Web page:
Journal: Wildfowl

Volume: SpecIs 6 , Pages: 206–243.

Language: English

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Full reference: Ao, P., Wang, X., Solovyeva, D., Meng, F., Ikeuchi, T., Shimada, T., Park, J., Gao, D., Liu, G., Hu, B., Natsagdorj, T., Zheng, B., Vartanyan, S., Davaasuren, B., Zhang, J., Cao, L. & Fox, A. 2021. Rapid decline of the geographically restricted and globally threatened Eastern Palearctic Lesser White-fronted Goose Anser erythropus. Wildfowl SpecIs 6: 206–243.

Keywords: abundance, key sites, migration routes, population trends, telemetry tracking

Abstract:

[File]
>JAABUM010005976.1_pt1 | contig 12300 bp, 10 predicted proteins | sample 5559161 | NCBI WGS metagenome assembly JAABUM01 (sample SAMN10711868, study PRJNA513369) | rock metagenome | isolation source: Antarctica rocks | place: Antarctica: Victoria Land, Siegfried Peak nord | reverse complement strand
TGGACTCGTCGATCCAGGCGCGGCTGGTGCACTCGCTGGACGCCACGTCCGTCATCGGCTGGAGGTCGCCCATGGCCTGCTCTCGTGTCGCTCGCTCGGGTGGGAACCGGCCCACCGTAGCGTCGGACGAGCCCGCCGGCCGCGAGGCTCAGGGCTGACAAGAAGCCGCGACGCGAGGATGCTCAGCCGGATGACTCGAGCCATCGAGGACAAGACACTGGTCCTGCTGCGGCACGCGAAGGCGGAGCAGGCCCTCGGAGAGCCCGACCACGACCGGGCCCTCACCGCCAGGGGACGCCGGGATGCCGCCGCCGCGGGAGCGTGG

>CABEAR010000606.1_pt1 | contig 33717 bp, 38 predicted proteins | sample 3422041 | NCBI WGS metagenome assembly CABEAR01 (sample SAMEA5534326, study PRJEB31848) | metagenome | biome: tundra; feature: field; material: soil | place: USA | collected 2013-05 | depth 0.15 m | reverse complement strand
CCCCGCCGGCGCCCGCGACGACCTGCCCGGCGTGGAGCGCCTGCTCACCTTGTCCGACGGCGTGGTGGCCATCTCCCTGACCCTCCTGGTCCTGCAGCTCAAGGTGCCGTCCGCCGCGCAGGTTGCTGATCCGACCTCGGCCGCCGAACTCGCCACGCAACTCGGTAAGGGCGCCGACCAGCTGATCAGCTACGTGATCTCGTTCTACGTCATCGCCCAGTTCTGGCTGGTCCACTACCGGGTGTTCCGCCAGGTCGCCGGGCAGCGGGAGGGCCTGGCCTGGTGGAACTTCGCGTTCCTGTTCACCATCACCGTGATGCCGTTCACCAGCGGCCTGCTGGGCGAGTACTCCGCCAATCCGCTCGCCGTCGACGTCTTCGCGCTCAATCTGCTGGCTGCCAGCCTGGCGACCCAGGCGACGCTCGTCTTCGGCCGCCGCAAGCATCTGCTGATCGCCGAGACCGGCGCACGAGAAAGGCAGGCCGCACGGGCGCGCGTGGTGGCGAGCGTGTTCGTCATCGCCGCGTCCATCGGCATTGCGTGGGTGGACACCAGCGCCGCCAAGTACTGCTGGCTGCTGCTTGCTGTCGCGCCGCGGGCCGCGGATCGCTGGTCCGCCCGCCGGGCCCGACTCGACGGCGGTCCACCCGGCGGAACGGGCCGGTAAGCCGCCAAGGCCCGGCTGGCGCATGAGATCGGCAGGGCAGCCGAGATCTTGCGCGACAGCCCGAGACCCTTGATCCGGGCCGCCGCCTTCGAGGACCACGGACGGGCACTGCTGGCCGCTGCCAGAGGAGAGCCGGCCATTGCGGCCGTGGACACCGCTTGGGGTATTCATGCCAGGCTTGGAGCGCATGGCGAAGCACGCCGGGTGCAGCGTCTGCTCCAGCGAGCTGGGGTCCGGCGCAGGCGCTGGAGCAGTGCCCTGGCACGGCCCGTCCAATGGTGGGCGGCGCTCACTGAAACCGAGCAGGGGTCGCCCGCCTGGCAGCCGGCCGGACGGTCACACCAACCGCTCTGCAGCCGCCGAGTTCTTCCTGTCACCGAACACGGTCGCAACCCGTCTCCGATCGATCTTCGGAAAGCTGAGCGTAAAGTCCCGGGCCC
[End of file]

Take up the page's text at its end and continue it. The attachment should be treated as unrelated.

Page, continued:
The Lesser White-fronted Goose Anser erythropus, which breeds across northern Eurasia from Norway to Chukotka, is globally threatened and is currently classified as Vulnerable by the International Union for Conservation of Nature. The Eastern Palearctic population of the species was thought to breed in arctic Russia, from east of the Taimyr Peninsula to Chukotka, and to winter in East Asia, but its precise status, abundance, breeding and wintering ranges, and migration routes were largely unknown, reducing the effectiveness of conservation efforts. In this paper, we combined results from satellite tracking, field surveys, a literature review and expert knowledge, to present an updated overview of the winter distribution and abundance of Lesser White-fronted Geese in the Eastern Palearctic, highlighting their migration corridors, habitat use and the conservation status of the key sites used throughout the annual cycle. Improved count coverage puts the Eastern Palearctic Lesser White-fronted Geese population at c. 6,800 birds in 2020, which represents a rapid and worrying decline since the estimate of 16,000 in 2015, as it suggests at least a halving of numbers in just five years. East Dongting Lake (Hunan Province) in China is the most important wintering site for the species in East Asia, followed by Poyang Lake (Jiangxi Province) and Caizi Lake (Anhui Province), with one key wintering site in Miyagi County in Japan. Satellite tracking showed that eight individuals captured during summer on the Rauchua River, Chukotka, Russia wintered in the middle and lower reaches of the Yangtze River floodplain in China. Their migration speed was slower in spring than in autumn, mainly because of longer stopover duration at staging sites in spring. The tracked geese mainly used cultivated land on migration stopovers (52% in spring; 45% in autumn), tundra habitat in summer (63%), and wetlands (66%) in winter. Overall, 87% of the GPS fixes were in protected areas during the winter, far greater than in spring (37%), autumn (28%) and summer (7%). We urge more tracking of birds of differing wintering and breeding provenance to provide a fuller understanding of the migration routes, staging sites and breeding areas used by the geese, including for the birds wintering in Japan. The most urgent requirement is to enhance effective conservation and long-term monitoring of Lesser White-fronted Geese across sites within China, and particularly to improve our understanding of the management actions needed to maintain the species. Collaboration between East Asian countries also is essential, to coordinate monitoring and to formulate effective protection measures for safeguarding this population in the future.